It is an object of the present invention to provide capillary tubes that are useful for electrophoretic separations of solutes including macromolecules, with interactions between the solutes and the bore being reduced considerably, and with high efficiencies.
It is another object of the present invention to provide capillary tubes permitting electroosmotic flow control, such as control of flow magnitude and/or flow direction.
Further objects and advantages of the invention will become apparent to those skilled in the art upon examination of the specification and appended claims, as well as in practice of the present invention.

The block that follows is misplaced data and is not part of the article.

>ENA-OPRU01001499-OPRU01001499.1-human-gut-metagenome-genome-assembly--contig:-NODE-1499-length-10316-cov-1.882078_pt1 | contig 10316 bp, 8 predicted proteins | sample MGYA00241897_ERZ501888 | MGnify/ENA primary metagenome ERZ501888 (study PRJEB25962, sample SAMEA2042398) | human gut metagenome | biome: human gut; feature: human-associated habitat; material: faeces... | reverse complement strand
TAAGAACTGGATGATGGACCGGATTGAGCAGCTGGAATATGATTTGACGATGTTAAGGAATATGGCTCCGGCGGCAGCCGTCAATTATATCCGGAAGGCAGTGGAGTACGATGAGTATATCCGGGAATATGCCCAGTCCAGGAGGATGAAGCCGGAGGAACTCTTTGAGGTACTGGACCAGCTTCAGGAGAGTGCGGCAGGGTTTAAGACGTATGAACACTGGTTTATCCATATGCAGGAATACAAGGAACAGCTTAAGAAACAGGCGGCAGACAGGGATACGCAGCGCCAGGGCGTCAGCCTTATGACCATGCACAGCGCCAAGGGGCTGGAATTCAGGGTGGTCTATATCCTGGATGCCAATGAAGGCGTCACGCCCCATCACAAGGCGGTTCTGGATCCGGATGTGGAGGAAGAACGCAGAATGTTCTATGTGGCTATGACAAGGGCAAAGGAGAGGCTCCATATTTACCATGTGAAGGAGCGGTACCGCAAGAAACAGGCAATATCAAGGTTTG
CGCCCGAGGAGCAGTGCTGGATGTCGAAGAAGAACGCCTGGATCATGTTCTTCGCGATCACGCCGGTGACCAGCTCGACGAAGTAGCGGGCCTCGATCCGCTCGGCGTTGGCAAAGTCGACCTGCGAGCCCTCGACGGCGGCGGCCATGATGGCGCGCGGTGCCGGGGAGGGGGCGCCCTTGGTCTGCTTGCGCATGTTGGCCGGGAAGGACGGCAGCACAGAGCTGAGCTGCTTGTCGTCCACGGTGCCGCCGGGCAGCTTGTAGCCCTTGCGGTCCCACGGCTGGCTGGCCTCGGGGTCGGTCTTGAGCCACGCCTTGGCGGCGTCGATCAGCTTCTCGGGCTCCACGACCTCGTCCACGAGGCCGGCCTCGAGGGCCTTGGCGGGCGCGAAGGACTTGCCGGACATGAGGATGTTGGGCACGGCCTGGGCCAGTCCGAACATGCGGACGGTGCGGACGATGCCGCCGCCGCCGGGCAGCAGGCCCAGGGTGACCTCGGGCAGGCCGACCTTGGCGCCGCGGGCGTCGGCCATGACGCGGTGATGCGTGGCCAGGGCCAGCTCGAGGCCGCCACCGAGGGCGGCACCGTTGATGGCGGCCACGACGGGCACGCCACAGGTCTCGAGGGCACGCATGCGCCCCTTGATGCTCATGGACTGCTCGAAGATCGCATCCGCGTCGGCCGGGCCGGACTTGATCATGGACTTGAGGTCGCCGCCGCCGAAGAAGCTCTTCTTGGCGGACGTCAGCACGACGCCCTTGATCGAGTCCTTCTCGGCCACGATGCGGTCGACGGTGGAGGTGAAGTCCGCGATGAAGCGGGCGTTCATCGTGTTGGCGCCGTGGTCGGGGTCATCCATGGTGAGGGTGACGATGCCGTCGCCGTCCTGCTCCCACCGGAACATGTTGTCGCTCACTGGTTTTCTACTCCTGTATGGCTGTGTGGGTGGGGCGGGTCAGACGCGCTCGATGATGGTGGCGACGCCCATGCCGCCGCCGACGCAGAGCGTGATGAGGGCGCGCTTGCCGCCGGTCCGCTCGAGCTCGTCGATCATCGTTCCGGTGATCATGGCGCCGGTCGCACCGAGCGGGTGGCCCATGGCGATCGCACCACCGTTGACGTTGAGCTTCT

In one aspect of the present invention, an article of manufacture is provided that is exposed to protein solutes when used. Particularly preferred articles of the invention are formed as capillary tubes and are useful in capillary zone electrophoresis to separate protein solutes. The inventive articles have a solid surface that is defined by or carries a polymer. An interfacial layer is covalently bound to the polymer. The interfacial layer functions to reduce interactions between the surface and protein solutes. The interfacial layer includes either a hydratable amphoteric phase or a plurality of halogen atoms that are bound through at least one heteroatom.